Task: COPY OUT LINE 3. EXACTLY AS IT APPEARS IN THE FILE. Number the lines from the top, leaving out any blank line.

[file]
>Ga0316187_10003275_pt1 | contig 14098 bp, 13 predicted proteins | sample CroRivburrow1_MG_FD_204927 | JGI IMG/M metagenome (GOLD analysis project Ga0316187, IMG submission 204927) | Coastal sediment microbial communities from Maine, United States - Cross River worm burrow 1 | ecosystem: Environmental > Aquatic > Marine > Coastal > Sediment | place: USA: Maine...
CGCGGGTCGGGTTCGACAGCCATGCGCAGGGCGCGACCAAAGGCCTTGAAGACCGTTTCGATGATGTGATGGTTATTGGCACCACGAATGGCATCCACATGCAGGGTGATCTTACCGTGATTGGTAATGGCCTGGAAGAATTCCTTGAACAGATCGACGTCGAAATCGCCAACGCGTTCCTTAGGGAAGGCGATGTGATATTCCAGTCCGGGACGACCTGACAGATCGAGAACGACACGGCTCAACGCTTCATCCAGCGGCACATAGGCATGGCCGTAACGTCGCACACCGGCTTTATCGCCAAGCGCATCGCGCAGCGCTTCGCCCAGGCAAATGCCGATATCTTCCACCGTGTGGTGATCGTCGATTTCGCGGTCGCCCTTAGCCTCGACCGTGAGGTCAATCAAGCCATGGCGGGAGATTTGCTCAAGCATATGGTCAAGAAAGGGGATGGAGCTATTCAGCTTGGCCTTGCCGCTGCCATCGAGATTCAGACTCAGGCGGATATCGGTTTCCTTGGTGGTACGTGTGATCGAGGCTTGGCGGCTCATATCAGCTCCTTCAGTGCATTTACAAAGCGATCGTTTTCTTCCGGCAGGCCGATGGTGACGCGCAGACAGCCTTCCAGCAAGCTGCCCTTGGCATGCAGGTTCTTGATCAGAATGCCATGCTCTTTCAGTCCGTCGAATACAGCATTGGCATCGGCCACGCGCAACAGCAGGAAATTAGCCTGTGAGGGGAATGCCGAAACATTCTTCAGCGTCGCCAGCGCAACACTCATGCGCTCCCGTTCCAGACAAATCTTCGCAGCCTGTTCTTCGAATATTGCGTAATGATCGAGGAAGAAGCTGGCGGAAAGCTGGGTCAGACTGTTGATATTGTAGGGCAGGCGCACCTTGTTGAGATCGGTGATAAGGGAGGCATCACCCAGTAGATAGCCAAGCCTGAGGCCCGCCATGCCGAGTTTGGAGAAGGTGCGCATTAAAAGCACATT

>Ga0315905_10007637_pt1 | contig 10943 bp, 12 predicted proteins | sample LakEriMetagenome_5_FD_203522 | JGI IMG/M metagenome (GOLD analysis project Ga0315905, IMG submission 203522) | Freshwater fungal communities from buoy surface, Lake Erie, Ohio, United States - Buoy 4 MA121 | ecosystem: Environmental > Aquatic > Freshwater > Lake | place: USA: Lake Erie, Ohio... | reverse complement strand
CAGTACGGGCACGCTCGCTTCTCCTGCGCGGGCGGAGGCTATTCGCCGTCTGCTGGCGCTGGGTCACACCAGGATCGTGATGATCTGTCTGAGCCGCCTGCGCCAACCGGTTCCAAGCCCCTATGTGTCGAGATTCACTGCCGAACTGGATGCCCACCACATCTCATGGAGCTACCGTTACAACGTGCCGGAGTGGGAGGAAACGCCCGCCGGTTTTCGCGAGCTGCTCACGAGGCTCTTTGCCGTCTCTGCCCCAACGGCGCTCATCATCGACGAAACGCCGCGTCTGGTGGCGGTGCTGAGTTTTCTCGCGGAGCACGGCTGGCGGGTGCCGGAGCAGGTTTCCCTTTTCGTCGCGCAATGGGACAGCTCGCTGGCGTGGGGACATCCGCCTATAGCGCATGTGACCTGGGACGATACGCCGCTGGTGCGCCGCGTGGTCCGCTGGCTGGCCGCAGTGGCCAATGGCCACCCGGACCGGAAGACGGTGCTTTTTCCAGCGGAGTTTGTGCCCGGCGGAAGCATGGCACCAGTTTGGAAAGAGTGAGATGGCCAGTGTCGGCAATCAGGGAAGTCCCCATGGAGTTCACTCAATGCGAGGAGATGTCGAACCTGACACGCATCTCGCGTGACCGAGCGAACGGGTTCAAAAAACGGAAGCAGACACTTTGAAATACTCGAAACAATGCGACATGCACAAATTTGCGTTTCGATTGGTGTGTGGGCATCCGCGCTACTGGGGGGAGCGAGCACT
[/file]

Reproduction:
>Ga0315905_10007637_pt1 | contig 10943 bp, 12 predicted proteins | sample LakEriMetagenome_5_FD_203522 | JGI IMG/M metagenome (GOLD analysis project Ga0315905, IMG submission 203522) | Freshwater fungal communities from buoy surface, Lake Erie, Ohio, United States - Buoy 4 MA121 | ecosystem: Environmental > Aquatic > Freshwater > Lake | place: USA: Lake Erie, Ohio... | reverse complement strand